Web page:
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Friday, May 31, 2013

Ideology, race still in way of single BN party idea

File photo of BN flags put up for the recent general election. Observers say BN has to overcome a few major obstacles before it can become a single multiracial party.KUALA LUMPUR, May 31 — There is growing consensus for Barisan Nasional (BN) component parties to collapse into a single multiracial party in order to arrest the decline in support from voters, but Umno and right-wing Malay politicians remain a major obstacle.
Another major challenge for the idea would be the kind of ideology a single BN party can offer voters who appear to be moving away from race politics, political analysts have told The Malaysian Insider.
On Wednesday, Perkasa — the Malay rights group which has become the voice of the right wing in Umno — had warned politicians against the idea of folding Umno into a single BN party.
The warning came despite remarks from Umno secretary-general Datuk Seri Tengku Adnan Tengku Mansor that a BN party would still likely be led by a Malay.
Observers have noted that a new BN party would only be workable if it adopted the ideology of a united and inclusive Malaysia.
Prof Dr Jayum A. Jawan from Universiti Putra Malaysia (UPM) said it was a good time for BN to go beyond race-based politics.
“We have experienced the ups and downs with race-based politics and it’s about time to experiment with new model to move forward. What better time than when communities are divided over political ideologies, political parties?” he asked.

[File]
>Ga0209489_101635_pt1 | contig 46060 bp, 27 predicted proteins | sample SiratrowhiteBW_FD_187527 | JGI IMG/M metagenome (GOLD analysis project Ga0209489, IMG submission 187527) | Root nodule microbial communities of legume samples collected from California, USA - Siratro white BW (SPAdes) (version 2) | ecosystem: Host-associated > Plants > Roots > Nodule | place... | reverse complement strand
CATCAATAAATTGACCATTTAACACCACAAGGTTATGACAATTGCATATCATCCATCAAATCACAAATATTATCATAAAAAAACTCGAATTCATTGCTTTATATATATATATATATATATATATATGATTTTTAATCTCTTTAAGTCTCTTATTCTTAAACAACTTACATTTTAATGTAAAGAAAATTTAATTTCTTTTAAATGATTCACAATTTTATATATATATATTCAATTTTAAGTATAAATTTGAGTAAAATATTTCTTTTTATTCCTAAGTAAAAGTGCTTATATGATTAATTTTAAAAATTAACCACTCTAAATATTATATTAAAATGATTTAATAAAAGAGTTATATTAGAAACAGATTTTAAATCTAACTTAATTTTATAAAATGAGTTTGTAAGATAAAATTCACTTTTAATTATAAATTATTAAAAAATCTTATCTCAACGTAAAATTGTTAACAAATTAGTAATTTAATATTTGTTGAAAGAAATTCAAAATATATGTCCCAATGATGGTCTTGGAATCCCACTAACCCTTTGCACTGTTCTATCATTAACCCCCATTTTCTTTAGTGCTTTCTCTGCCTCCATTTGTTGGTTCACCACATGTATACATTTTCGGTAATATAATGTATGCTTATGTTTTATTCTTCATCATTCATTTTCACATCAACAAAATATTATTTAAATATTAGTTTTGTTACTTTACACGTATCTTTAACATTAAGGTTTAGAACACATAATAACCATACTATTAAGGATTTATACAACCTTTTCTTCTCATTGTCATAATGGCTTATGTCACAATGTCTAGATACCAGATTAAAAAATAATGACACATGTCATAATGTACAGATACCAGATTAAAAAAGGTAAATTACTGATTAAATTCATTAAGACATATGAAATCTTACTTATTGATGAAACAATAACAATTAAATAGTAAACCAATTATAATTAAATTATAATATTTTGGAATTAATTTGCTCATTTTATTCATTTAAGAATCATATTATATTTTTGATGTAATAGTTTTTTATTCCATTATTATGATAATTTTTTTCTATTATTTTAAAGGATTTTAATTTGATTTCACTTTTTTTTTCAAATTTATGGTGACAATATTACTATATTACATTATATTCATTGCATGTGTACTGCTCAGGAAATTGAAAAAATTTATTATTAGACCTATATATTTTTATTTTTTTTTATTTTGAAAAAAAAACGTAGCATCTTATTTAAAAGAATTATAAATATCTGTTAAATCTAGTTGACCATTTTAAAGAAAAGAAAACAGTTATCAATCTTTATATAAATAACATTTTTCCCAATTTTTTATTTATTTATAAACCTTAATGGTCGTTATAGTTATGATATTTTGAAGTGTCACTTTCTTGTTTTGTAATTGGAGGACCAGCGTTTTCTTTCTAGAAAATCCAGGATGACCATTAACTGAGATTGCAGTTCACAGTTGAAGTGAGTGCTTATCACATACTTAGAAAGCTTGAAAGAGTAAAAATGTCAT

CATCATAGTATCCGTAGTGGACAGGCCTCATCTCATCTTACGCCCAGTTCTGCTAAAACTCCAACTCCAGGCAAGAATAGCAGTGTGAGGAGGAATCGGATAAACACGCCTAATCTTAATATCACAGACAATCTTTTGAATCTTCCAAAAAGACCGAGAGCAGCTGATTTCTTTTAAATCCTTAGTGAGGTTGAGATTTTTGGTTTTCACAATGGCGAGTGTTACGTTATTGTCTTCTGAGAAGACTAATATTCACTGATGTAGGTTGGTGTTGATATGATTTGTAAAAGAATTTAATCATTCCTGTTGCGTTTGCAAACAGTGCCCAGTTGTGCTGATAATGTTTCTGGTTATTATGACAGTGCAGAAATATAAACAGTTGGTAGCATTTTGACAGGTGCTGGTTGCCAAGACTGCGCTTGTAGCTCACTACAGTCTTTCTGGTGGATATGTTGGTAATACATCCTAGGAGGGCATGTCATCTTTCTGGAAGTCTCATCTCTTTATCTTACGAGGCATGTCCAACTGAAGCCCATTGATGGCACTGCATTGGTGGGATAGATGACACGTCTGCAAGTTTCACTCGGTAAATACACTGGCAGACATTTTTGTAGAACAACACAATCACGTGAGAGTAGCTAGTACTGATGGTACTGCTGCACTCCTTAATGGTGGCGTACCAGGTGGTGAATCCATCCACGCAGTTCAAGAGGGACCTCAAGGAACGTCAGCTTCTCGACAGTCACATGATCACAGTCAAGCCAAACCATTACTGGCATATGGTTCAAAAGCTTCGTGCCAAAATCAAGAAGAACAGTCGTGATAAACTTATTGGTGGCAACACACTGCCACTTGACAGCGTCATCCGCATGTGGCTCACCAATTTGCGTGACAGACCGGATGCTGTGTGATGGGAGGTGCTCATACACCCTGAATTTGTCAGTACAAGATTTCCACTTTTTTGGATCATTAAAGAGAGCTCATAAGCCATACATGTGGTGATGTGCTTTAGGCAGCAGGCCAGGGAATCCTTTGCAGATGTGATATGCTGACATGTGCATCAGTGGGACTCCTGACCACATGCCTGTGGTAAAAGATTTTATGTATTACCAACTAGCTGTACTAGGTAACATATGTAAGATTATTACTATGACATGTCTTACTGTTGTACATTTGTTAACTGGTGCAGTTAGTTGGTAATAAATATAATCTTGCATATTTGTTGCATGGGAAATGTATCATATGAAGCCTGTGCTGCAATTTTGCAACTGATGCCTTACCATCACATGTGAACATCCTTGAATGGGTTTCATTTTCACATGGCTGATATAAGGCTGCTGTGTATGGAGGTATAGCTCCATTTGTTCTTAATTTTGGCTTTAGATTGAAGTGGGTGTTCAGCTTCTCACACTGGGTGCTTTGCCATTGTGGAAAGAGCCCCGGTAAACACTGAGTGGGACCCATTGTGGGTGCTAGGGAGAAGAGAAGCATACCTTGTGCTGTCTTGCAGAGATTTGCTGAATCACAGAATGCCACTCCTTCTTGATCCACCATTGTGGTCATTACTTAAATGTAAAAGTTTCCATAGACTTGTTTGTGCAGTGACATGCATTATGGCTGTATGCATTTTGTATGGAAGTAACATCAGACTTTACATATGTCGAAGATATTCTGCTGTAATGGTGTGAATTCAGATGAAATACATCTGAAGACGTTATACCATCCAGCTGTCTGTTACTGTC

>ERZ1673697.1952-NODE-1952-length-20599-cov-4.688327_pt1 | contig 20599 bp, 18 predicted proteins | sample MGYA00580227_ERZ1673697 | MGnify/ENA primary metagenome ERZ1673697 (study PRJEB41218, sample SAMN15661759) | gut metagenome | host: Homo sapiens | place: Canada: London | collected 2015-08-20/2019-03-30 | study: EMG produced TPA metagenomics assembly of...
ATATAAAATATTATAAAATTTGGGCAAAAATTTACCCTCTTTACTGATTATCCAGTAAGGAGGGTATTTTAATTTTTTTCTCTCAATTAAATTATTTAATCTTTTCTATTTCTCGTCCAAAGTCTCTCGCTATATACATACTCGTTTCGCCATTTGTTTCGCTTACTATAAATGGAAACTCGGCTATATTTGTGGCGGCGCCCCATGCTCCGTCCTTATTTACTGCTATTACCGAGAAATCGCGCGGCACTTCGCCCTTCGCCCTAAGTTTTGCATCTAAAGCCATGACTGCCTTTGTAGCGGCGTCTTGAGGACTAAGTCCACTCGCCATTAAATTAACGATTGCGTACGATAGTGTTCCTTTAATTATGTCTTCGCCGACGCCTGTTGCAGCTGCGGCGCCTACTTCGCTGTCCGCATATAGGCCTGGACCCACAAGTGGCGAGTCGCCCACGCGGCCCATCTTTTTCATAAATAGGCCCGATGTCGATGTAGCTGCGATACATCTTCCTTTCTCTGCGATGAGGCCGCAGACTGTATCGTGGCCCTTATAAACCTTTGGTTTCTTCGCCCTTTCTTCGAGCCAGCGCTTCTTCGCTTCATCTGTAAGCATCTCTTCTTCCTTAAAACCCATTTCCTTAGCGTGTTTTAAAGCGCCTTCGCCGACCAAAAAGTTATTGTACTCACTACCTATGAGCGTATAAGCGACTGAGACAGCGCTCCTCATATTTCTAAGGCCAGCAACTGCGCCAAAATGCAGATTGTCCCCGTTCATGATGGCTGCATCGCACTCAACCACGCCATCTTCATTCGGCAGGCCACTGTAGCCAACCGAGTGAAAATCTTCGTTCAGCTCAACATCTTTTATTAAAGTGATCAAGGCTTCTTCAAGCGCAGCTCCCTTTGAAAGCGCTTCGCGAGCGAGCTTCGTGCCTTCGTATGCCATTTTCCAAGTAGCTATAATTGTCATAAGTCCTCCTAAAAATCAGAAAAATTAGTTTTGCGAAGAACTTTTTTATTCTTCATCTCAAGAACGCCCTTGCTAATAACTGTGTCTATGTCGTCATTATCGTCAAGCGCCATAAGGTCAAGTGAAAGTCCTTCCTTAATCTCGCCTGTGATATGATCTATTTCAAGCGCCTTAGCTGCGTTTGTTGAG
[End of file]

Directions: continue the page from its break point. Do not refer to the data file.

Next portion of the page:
He said that BN could possibly take on the vision of inclusiveness, rooting for the idea where politicians effectively represent the needs of all Malaysians.
“Malaysians want an inclusive Malaysia. The idea of inclusiveness that is already practised, I think that will get the acceptance of everybody,” he said.
Prof Shaharuddin Badaruddin from Universiti Teknologi Mara (UiTM) similarly said it was time for BN to move forward, saying that the coalition has no other choice but to shed its 55-year-old Umno-dominated set-up by turning into a “big multiracial party” that was inclusive.
“That’s one of the things they need to look at after GE13 because you already have colour-blind politics,” he said, noting that this voting pattern had happened in many cities, although he noted that some voters still voted along ethnic lines.
He said BN had always taken a “pragmatic” approach and could pick and choose from various ideologies which, he said, could be based on the study of what it wants the nation to be.
“Definitely not based on ethnicity,” he said of the new ideology for BN.
Shaharuddin further suggested that BN’s political rival Pakatan Rakyat (PR), which is currently a loose pact of three parties — PKR, the DAP, PAS — be allowed to form a single party.
“If you want to create a big multi-ethnic party, you have to let PR be one big party. The possibility of doing that two-party system will change our scenario... So that means you dissolve politics of past. You are going towards new politics,” he said.
He also said BN would face the challenge of changing its working culture, saying that component parties had previously worked within their respective parties before coming together in the Cabinet and for elections.
“The challenge that BN faces is the culture of working within one big party,” he said, saying that the coalition may have to take up to three years to gradually change before merging into a single party.
Dr Andrew Aeria from Universiti Malaysia Sarawak (Unimas) also supported the idea of a single BN party, saying it was time for the component parties to consider the matter seriously